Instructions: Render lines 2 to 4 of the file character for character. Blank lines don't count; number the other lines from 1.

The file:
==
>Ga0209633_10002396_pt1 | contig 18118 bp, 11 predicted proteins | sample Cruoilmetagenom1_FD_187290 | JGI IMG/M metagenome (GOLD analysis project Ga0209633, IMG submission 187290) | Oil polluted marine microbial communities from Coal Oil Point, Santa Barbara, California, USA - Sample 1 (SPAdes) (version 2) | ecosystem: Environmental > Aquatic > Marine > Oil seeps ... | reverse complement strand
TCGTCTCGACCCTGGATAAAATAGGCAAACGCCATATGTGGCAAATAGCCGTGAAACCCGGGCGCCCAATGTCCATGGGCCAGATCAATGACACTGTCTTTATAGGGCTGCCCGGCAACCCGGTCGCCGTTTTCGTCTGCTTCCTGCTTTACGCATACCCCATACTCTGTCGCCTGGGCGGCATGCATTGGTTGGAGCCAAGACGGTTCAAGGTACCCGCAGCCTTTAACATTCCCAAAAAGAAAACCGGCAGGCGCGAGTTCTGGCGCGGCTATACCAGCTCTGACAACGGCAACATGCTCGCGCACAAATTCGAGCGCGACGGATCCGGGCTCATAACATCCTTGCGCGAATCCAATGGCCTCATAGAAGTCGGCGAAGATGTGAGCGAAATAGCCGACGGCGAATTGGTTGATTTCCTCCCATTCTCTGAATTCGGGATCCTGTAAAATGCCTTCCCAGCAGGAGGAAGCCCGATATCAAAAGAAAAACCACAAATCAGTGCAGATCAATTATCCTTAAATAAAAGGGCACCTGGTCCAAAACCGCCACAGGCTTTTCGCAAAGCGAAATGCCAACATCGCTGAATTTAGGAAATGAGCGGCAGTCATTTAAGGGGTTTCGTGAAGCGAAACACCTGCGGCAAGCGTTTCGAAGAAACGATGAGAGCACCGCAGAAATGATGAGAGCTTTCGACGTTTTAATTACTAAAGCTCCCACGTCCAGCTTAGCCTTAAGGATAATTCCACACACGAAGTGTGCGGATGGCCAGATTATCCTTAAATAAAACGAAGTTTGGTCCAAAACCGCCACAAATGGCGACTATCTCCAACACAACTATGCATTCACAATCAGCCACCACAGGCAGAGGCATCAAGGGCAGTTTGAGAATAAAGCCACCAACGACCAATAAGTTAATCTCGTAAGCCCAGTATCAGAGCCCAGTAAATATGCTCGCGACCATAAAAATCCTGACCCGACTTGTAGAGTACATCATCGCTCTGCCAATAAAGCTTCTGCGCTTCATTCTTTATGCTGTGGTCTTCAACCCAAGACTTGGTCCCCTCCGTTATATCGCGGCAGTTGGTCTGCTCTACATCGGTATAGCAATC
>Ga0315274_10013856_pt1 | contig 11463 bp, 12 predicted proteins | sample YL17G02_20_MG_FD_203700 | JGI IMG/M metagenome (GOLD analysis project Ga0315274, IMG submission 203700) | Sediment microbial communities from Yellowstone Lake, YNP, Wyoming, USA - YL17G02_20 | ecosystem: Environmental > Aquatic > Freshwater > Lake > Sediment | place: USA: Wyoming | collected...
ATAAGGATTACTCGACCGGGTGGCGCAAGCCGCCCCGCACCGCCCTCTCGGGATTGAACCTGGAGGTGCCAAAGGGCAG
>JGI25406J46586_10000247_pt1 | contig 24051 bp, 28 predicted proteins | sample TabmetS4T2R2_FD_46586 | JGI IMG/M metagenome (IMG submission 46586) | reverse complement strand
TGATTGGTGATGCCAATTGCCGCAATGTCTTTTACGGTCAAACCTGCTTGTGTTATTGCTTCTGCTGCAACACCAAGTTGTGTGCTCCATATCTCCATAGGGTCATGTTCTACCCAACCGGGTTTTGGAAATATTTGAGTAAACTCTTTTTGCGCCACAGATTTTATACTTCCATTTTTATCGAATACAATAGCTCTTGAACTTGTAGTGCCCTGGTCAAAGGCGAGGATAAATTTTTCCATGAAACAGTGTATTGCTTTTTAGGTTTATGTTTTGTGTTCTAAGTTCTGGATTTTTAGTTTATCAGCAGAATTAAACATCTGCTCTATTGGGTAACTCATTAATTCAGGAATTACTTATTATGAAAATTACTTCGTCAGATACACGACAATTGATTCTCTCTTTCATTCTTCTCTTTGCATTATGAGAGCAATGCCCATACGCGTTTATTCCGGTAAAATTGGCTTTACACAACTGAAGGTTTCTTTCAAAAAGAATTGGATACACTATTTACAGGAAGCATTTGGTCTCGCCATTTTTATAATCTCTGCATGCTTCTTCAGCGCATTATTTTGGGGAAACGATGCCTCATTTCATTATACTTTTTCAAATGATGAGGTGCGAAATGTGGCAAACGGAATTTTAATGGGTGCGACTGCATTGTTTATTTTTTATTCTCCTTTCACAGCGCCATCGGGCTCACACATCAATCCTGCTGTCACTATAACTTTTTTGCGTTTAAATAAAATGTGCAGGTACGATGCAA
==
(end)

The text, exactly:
TCGTCTCGACCCTGGATAAAATAGGCAAACGCCATATGTGGCAAATAGCCGTGAAACCCGGGCGCCCAATGTCCATGGGCCAGATCAATGACACTGTCTTTATAGGGCTGCCCGGCAACCCGGTCGCCGTTTTCGTCTGCTTCCTGCTTTACGCATACCCCATACTCTGTCGCCTGGGCGGCATGCATTGGTTGGAGCCAAGACGGTTCAAGGTACCCGCAGCCTTTAACATTCCCAAAAAGAAAACCGGCAGGCGCGAGTTCTGGCGCGGCTATACCAGCTCTGACAACGGCAACATGCTCGCGCACAAATTCGAGCGCGACGGATCCGGGCTCATAACATCCTTGCGCGAATCCAATGGCCTCATAGAAGTCGGCGAAGATGTGAGCGAAATAGCCGACGGCGAATTGGTTGATTTCCTCCCATTCTCTGAATTCGGGATCCTGTAAAATGCCTTCCCAGCAGGAGGAAGCCCGATATCAAAAGAAAAACCACAAATCAGTGCAGATCAATTATCCTTAAATAAAAGGGCACCTGGTCCAAAACCGCCACAGGCTTTTCGCAAAGCGAAATGCCAACATCGCTGAATTTAGGAAATGAGCGGCAGTCATTTAAGGGGTTTCGTGAAGCGAAACACCTGCGGCAAGCGTTTCGAAGAAACGATGAGAGCACCGCAGAAATGATGAGAGCTTTCGACGTTTTAATTACTAAAGCTCCCACGTCCAGCTTAGCCTTAAGGATAATTCCACACACGAAGTGTGCGGATGGCCAGATTATCCTTAAATAAAACGAAGTTTGGTCCAAAACCGCCACAAATGGCGACTATCTCCAACACAACTATGCATTCACAATCAGCCACCACAGGCAGAGGCATCAAGGGCAGTTTGAGAATAAAGCCACCAACGACCAATAAGTTAATCTCGTAAGCCCAGTATCAGAGCCCAGTAAATATGCTCGCGACCATAAAAATCCTGACCCGACTTGTAGAGTACATCATCGCTCTGCCAATAAAGCTTCTGCGCTTCATTCTTTATGCTGTGGTCTTCAACCCAAGACTTGGTCCCCTCCGTTATATCGCGGCAGTTGGTCTGCTCTACATCGGTATAGCAATC
>Ga0315274_10013856_pt1 | contig 11463 bp, 12 predicted proteins | sample YL17G02_20_MG_FD_203700 | JGI IMG/M metagenome (GOLD analysis project Ga0315274, IMG submission 203700) | Sediment microbial communities from Yellowstone Lake, YNP, Wyoming, USA - YL17G02_20 | ecosystem: Environmental > Aquatic > Freshwater > Lake > Sediment | place: USA: Wyoming | collected...
ATAAGGATTACTCGACCGGGTGGCGCAAGCCGCCCCGCACCGCCCTCTCGGGATTGAACCTGGAGGTGCCAAAGGGCAG